One doesn’t need to look far to find concerning evidence when it comes to mishandling of user data, abuse of data privacy, and censorship by Chinese apps. TikTok’s recent troubles with Apple, its continuing legal battles with the Indian apparatus, the Indian Army black-listing over 40 Chinese apps as far back as 2017, and dozens of similar examples worldwide have done little to support user trust in the data privacy and fair use policies of Chinese apps. With China’s clearly stated global ambitions of using artificial intelligence and machine learning to pioneer radical social monitoring, scoring, and surveillance systems, the risks of data misuse and exploitation via social networks is only increasing.
It does not take a large leap of imagination to consider the serious threat of this data being exploited to coordinate large-scale dynamic social engineering via networking apps and subterfuge through misinformation via control of media distribution apps. One can already imagine a straightforward process by which Chinese apps with permissions to the wi-fi radios and geo-location of millions of smartphones along the Indian border with China can transmit real-time data to surveillance teams on the opposing side. The likelihood of these events taking place is for anyone to guess and assign, but the capabilities to run such cyber counter-intelligence strategies on our country’s citizens are hard to dispute.
In parallel to this unprecedented announcement, the GoI must now redouble its focus on removing the constraints on domestic rupee capital to participate in its local app economy. With large global asset allocators and pension funds already investing in the country, it is time for the GoI to update regulations and also allow the largest domestic pools of capital such as the pension funds, insurance companies, and banks to invest in the innovation ecosystem. More must be done to incentivise the development of data centres and cloud infrastructure in the country to make it a regional mega-node of digital activity.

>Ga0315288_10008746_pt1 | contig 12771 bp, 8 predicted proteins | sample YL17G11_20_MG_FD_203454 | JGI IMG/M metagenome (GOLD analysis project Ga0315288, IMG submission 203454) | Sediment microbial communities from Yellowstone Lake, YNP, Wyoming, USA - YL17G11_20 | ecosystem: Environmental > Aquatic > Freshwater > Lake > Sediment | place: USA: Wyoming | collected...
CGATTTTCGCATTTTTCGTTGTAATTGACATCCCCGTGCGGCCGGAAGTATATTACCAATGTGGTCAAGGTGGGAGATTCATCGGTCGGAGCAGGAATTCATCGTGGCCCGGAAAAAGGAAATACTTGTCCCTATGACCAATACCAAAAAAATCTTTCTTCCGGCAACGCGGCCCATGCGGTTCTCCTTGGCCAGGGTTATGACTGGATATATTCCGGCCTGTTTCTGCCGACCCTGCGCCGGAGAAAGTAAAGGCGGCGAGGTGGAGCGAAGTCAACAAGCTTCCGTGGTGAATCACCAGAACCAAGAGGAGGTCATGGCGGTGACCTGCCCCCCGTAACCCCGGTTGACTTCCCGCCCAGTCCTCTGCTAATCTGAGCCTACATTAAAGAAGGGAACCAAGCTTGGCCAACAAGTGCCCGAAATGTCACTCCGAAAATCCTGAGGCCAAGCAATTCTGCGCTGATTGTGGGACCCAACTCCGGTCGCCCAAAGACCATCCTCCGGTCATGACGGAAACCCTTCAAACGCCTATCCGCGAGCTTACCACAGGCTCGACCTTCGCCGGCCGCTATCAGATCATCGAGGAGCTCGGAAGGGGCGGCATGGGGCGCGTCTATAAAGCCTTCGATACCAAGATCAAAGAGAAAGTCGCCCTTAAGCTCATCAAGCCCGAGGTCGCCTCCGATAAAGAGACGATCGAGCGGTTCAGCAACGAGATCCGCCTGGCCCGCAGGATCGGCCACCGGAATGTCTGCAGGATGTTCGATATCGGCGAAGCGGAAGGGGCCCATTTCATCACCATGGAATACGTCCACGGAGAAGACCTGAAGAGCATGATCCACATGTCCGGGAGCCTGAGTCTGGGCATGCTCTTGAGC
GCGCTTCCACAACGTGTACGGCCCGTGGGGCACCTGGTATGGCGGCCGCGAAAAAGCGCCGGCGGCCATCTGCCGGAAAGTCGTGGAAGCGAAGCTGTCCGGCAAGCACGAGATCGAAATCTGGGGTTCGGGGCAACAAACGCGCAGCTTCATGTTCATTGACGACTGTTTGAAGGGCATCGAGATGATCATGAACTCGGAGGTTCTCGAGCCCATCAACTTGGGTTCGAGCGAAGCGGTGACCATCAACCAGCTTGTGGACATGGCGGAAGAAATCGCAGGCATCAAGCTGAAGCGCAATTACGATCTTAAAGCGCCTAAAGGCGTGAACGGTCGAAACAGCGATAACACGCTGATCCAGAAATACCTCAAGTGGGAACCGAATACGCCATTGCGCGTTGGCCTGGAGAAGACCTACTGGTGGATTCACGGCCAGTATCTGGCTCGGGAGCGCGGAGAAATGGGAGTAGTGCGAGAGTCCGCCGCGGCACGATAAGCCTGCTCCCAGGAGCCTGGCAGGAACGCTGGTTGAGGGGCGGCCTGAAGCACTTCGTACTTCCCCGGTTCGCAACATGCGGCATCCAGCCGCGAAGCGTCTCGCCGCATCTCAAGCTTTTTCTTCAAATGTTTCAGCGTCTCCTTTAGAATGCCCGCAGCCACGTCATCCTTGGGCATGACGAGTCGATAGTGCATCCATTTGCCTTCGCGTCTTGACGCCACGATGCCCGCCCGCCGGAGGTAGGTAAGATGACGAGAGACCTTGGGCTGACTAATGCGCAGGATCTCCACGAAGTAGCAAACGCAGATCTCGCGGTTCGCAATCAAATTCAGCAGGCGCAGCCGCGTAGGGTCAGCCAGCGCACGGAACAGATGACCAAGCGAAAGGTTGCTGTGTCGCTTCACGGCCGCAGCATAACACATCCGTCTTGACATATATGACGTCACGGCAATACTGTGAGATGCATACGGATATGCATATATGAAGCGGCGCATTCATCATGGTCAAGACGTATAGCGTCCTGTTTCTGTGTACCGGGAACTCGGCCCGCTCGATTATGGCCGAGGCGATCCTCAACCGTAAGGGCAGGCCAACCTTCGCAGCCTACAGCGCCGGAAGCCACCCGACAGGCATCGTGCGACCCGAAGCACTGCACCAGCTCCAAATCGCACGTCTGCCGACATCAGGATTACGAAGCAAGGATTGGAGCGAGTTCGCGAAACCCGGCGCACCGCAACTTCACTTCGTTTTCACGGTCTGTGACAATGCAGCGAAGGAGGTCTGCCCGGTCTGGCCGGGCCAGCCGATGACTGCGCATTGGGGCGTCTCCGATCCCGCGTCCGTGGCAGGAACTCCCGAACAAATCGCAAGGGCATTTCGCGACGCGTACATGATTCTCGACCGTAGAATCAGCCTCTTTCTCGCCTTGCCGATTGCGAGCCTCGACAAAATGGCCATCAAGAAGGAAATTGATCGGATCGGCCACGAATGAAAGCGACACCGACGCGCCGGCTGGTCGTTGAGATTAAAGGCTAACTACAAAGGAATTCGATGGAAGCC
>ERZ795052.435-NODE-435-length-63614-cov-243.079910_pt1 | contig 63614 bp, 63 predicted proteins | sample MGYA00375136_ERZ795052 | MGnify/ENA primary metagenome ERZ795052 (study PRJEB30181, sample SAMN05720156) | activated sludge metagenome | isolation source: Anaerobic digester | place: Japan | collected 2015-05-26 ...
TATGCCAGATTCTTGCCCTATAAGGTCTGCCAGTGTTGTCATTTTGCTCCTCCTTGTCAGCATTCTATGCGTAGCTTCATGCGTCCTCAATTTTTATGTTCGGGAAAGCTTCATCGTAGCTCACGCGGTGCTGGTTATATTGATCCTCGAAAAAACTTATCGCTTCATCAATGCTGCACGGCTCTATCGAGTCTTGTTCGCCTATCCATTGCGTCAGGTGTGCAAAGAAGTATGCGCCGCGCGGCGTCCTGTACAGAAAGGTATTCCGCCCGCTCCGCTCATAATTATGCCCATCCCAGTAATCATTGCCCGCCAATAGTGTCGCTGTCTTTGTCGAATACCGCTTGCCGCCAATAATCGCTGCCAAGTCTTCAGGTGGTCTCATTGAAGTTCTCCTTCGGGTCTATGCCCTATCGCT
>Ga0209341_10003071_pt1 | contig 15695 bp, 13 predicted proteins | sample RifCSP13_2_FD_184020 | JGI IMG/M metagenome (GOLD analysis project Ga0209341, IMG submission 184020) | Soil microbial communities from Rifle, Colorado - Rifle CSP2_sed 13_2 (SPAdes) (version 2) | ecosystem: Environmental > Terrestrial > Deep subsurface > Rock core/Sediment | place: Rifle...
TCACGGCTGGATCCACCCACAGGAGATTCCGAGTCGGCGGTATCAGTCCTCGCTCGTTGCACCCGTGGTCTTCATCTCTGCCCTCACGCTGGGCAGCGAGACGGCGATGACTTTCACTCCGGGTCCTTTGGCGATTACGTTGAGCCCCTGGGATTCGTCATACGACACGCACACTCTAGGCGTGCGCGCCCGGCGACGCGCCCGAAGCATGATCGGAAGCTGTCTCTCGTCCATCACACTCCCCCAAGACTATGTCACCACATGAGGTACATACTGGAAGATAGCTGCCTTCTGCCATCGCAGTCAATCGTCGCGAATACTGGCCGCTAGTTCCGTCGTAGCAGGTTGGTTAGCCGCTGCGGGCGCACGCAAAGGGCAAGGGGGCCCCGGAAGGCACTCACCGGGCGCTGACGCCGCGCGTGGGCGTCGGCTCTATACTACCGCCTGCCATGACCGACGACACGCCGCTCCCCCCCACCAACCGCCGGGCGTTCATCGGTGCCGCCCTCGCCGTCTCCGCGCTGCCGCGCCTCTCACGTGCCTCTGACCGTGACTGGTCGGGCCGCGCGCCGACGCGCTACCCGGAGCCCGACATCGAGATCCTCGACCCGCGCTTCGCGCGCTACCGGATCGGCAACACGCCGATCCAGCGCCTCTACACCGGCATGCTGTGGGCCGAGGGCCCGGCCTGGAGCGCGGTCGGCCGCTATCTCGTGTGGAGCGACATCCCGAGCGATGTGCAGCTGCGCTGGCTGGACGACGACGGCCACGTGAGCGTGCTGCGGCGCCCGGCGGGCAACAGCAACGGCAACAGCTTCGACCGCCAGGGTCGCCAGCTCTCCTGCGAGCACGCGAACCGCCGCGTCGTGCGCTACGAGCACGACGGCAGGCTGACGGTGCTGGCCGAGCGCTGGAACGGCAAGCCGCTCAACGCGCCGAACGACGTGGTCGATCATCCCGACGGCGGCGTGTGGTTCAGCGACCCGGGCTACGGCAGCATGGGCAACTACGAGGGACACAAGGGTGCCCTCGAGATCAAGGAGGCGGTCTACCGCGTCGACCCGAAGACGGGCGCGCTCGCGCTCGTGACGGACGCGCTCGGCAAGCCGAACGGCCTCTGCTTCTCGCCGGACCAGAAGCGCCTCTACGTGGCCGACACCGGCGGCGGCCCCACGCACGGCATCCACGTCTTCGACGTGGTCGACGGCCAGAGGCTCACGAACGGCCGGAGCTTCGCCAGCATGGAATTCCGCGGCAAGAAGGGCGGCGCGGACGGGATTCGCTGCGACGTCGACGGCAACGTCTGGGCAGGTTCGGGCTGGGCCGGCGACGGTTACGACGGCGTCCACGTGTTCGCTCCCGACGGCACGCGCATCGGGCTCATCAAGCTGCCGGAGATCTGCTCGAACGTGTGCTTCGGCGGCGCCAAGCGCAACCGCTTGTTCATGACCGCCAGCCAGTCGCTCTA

The national security apparatus must invest in large-scale public-private research and development to build native cybersecurity, data mining, and counter-intelligence capabilities. Our regulatory systems must also set and enforce clearer regulations for data privacy, data residency and localisation, and establish broad-spectrum principles of data sovereignty across our digital economy.
India’s startup ecosystem is the third-largest in the world, behind the US and China. Both these countries have reached their scale by nurturing local innovation and entrepreneurship, and then implicitly supporting their companies’ international expansion. Indian IT companies have already built global presence and set this example for our citizens. The GoI must now intentionally engage with its next-gen tech innovators and propel the acceleration of value generation and digital empowerment by its local companies.
Decisive steps such as the ban on these Chinese apps requires more follow-up to ensure India’s digital security—this is as vital to securing India’s sovereignty as tolerating zero compromises on our physical borders. This is a generational opportunity to systematically realign the rails of Digital India in favour of its own citizens and its tech ecosystem.